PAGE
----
Art student spotlight: Gabrielle Knappenberger

Category:  The Arts
Wednesday, May 3rd, 2017 at 6:26 PM
Art student spotlight: Gabrielle Knappenberger by Madi Gross
Photo: Madi Gross

Sophomore Gabrielle Knappenberger is a drawing major who feels in her element in the Edinboro art department.

“I like [art’s] versatility; you can go with any sort of media to display any type of feeling,” she said. “When I was diagnosed with anxiety, art allowed me to express my feelings though something I like.”

Knappenberger explained she had been a fan of art her entire life, but believed she would end up going into a science field because of her love for animals and veterinary science.

“The more I did art the more I felt like I wanted to make a career out of it.”

“I had an art teacher in high school who went to Edinboro who really liked it here and thought that I would do well here,” she continued, as she picked up an oil pastel and began to draw on a piece of paper.

Knappenberger said she feels 70 percent of her week is spent working on projects.

“You can do so much with drawing; you focus more on how to see things,” she said.

“For other concentrations, you learn a different way of seeing things, where you are made to give something a life. Drawing lets you draw for yourself.”

Knappenberger further explained that besides drawing she enjoys working with all art mediums, including multimedia studies and most of her favorite works come from that.

“I like drawing because it is such a broad range of things. I’ve thought about painting, ceramics and drawing as minors,” she stated.

“Practice all the time. If you’re not drawing at least once a day then you’re doing it all wrong. You really need to have the focus if you’re going to put your life into it,” is the advice Knappenberger gives to future art students.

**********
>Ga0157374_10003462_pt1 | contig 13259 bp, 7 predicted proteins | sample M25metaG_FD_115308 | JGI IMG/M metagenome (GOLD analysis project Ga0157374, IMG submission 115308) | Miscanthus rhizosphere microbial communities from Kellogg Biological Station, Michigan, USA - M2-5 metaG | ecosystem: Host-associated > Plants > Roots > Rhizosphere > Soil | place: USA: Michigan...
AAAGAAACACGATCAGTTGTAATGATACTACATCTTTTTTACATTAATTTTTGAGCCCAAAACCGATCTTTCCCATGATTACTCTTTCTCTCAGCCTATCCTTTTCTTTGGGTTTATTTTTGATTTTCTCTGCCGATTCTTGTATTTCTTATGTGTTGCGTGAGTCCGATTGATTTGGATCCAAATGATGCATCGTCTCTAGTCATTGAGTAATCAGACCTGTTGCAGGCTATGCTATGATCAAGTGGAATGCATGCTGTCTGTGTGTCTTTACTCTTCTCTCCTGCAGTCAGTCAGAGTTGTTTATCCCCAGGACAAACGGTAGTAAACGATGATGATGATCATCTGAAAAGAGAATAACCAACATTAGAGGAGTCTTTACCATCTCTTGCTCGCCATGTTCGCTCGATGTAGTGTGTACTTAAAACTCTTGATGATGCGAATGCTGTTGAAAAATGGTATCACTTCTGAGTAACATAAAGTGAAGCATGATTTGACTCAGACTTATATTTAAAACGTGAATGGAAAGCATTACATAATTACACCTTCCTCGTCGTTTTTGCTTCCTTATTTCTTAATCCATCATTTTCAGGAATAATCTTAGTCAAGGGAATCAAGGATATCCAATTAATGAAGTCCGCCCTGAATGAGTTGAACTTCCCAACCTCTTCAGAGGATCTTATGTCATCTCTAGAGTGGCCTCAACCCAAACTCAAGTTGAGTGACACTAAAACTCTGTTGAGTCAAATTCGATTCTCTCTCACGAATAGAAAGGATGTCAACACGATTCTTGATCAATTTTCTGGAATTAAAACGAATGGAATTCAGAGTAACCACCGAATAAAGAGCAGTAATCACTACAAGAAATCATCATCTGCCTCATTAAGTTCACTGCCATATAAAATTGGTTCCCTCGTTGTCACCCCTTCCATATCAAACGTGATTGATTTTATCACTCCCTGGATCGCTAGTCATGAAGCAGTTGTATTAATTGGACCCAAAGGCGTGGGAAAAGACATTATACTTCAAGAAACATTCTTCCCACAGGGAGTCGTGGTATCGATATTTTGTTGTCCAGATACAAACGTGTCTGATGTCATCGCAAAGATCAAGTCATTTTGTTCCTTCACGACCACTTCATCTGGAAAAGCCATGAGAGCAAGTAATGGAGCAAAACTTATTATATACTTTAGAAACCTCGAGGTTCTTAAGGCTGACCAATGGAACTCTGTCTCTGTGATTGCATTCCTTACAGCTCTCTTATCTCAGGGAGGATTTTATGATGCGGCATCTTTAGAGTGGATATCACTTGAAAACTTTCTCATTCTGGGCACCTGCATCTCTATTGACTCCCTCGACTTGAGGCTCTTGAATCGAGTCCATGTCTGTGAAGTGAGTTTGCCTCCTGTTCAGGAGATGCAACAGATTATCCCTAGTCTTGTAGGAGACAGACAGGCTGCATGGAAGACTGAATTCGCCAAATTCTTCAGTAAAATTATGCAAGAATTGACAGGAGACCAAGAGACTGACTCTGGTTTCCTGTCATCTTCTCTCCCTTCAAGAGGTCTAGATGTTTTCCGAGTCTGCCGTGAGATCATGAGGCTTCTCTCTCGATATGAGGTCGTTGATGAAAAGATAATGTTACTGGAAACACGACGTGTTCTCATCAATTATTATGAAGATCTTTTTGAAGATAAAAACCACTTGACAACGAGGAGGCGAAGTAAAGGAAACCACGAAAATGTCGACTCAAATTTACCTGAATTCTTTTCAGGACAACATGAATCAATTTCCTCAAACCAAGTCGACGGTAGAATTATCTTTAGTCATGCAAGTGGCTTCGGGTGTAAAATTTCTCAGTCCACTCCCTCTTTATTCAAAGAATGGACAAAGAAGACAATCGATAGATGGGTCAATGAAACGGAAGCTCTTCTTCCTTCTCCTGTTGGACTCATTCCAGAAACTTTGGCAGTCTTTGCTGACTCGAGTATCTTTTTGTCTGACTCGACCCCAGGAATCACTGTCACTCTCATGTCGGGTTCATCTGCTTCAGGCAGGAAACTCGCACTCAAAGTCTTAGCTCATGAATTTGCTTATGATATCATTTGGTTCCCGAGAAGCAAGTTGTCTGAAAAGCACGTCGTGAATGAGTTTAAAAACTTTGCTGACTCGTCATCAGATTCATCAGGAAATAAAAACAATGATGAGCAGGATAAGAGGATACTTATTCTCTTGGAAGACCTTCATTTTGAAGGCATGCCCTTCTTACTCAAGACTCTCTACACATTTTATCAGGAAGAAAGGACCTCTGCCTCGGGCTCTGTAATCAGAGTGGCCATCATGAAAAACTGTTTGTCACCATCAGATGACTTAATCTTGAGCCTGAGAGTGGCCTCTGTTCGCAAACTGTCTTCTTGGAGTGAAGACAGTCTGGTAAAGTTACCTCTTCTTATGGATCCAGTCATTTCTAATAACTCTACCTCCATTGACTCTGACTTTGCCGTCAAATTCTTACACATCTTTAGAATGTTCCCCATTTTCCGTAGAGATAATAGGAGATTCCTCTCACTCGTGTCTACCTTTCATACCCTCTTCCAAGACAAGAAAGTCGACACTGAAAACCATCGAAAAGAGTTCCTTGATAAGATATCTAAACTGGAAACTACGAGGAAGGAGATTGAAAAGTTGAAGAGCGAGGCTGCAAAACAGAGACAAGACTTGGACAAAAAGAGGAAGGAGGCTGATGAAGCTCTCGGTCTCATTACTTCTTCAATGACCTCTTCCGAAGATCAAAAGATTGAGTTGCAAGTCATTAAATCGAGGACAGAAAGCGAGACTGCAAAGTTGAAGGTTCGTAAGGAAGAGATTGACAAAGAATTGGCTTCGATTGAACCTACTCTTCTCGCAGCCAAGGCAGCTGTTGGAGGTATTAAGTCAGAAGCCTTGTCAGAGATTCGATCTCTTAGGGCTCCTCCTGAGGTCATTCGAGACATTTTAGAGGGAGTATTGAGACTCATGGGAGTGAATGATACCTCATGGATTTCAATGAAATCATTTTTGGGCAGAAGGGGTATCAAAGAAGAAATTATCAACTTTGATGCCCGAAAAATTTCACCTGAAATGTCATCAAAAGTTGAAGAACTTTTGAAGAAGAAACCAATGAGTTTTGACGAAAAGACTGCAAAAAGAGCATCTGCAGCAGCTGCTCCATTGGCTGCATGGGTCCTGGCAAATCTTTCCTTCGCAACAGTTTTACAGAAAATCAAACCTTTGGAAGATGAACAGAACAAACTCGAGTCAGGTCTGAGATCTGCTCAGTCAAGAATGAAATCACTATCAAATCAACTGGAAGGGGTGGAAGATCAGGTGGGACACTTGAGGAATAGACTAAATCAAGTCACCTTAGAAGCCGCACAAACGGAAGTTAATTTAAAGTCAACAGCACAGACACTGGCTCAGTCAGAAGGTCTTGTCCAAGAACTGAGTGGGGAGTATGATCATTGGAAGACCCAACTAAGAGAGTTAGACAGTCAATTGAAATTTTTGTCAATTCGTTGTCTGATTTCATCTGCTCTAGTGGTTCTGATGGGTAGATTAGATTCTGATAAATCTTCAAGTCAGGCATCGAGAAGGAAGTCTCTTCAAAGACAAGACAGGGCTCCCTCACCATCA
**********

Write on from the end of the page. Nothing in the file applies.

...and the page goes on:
She is currently working on putting together a gallery with three of her peers that are also students here at Edinboro.

The exhibit is to be displayed in Loveland Hall’s Bates Gallery the first week of the 2017 fall semester.

“The whole gallery is to show our friendship and to showcase how we’ve grown and impacted each other,” said Knappenberger.

As she finished her drawing the small animal had transformed from a small bodied figure into a penguin.

“My art is ever progressing. I can’t always say that I like it, but that just means that I’ll try better,” said Knappenberger. “It’s nice
to hear what others have to say about it in critique because it lets you better see how you’re progressing.”

Madi Gross can be reached at ae.spectator@gmail.com. 

Additional Photos:

Photo: Madi GrossPhoto: Madi GrossPhoto: Madi Gross
 

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